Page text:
Plant-Based Diet: The Environmental Choice

By Emily Hayashida, High Tech High North County Senior Intern

When the entire production cycle of beef is taken into account, it is the single greatest source of greenhouse gases in the livestock sector. With the U.S providing 18% of the world’s cattle meat, the sector is faced with the dilemma of reducing the overall emission footprint. In personal terms, producing about 2 pounds of beef requires the same amount of energy as driving a car around for three hours, while leaving behind a fully lit house, according to The National Institute of Livestock and Grassland Sciences in Japan’s study. Which is actually an underestimate since the study did not account for the additional energy that goes into managing farm infrastructure and transportation of the beef, or the emissions produced when forests are clear-cut for grazing land. Raising livestock also consumes about 2,500 gallons of water per 1 pound of beef and the animal’s diets account for about 70% of the U.S. grain production.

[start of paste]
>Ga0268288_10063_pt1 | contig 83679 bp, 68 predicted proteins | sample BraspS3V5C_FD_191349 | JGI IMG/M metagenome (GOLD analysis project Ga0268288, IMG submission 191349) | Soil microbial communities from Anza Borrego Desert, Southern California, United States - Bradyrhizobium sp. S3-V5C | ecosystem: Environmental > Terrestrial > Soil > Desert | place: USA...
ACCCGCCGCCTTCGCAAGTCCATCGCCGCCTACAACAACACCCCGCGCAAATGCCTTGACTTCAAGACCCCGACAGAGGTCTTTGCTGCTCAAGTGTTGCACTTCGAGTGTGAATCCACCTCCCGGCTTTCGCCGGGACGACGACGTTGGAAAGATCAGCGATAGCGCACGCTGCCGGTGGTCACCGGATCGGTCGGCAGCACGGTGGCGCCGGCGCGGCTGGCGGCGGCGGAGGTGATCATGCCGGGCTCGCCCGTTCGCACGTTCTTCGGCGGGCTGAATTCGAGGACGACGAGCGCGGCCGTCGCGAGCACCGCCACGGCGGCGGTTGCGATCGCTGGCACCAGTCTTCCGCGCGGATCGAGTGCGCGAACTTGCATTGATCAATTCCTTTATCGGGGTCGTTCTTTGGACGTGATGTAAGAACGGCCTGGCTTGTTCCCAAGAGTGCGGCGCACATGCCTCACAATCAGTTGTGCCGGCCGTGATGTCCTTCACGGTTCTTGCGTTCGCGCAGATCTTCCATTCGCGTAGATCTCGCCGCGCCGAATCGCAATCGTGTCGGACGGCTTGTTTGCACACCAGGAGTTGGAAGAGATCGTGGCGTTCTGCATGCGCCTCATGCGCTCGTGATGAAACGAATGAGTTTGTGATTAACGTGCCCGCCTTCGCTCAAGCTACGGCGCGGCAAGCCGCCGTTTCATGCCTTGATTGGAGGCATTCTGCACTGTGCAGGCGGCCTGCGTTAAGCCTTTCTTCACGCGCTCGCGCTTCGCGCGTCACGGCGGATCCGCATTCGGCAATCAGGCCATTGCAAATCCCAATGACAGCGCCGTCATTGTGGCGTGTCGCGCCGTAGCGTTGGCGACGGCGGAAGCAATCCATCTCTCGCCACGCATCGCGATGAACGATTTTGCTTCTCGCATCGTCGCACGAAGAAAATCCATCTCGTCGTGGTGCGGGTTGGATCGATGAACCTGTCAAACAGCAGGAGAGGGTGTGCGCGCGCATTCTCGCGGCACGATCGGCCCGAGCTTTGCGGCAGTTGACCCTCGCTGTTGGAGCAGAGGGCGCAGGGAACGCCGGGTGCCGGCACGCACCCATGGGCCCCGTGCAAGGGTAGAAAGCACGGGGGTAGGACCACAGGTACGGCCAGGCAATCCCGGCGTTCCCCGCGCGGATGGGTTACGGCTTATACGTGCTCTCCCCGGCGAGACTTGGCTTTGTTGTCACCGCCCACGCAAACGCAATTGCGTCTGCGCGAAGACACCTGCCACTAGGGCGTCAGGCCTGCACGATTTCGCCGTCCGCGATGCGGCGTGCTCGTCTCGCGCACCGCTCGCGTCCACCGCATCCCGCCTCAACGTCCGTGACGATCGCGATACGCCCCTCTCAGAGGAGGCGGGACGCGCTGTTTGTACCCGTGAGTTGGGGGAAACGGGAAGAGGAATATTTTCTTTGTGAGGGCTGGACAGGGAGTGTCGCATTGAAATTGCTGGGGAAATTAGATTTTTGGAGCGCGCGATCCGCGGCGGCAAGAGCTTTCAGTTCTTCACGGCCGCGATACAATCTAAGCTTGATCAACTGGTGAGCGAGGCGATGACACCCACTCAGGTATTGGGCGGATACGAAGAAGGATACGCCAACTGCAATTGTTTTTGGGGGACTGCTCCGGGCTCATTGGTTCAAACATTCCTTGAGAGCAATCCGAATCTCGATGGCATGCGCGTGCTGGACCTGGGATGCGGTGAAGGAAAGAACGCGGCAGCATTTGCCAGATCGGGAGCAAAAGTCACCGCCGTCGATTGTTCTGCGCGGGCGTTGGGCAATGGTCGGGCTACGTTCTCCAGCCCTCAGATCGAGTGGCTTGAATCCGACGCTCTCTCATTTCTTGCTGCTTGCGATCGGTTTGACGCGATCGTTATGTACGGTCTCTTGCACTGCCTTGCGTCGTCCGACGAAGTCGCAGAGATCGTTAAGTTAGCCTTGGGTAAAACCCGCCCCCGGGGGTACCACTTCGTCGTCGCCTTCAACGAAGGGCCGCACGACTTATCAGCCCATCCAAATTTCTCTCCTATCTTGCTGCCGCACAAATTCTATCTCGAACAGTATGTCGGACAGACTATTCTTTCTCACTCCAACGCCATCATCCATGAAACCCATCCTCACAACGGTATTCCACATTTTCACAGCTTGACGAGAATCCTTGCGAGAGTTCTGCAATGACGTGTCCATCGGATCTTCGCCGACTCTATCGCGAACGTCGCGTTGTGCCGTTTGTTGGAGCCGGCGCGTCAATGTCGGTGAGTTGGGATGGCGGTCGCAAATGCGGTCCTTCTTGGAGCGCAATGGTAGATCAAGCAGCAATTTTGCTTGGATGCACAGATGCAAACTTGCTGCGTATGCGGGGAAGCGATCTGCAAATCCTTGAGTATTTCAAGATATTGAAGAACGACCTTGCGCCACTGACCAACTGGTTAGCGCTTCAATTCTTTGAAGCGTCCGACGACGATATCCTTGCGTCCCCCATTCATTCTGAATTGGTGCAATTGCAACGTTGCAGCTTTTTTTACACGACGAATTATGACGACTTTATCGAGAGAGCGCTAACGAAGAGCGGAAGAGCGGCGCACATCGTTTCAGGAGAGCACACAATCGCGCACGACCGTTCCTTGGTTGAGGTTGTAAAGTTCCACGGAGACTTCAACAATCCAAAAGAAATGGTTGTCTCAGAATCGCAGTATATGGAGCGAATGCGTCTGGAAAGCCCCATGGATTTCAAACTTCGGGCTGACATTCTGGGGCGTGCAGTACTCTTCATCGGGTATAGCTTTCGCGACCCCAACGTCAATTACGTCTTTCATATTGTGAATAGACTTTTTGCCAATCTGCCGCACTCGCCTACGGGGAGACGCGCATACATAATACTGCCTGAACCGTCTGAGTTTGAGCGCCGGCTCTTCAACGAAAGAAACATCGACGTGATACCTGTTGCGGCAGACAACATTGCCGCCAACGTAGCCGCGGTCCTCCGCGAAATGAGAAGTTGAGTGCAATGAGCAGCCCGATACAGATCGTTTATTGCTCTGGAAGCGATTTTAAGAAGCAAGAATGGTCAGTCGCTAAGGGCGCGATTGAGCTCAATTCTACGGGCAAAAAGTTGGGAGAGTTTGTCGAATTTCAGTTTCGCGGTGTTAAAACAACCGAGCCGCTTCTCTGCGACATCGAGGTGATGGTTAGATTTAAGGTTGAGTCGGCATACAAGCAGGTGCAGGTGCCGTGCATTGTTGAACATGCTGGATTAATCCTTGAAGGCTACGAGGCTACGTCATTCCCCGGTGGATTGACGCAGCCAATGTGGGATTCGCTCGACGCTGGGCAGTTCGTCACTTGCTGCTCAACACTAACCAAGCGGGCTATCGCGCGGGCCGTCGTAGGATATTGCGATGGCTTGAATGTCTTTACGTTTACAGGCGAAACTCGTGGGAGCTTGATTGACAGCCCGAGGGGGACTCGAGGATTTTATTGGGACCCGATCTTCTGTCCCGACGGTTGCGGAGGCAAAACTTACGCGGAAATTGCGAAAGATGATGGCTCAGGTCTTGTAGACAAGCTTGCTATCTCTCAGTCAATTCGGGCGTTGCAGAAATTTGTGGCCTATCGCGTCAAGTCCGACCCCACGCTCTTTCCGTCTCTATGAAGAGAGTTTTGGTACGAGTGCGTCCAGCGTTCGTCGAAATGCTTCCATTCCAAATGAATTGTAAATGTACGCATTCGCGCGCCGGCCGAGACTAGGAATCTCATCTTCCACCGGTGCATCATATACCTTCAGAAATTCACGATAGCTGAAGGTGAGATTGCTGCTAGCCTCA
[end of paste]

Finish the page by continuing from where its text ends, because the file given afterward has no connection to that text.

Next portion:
While the issue of beef is one that has a global scale effect, there are many viable solutions to the issue at hand. Regardless of the role of meat and dairy in nutrition or the ethics of animal rights, on the grounds of economic and ecological sustainability alone, the consumption of animal products is a looming problem for humankind. If you seek to live a lifestyle that has a smaller carbon footprint, going vegetarian or vegan is an environmentally responsible option. According to Earthsave, the land required to feed 1 person for 1 year is 1 acre for a vegan, 3 acres for vegetarians, and 30 acres for a meat eater. And when discussing raw weight, 1.5 acres can produce 37,000 pounds of plant-based food while only 375 pounds of meat. A person who follows a vegan diet, produces 50% less carbon dioxide, uses 91% less oil, 92% less water, and 97% less land compared to a person who consumes meat on a regular basis.

To be a true environmentalist, one should switch their meat-based diet to a vegan-based one. While it’s not required to switch over, it is recommended for a cleaner, healthier environment. If we want to truly commit to saving the earth, we must make some changes in our everyday lives to benefit us in the long run.


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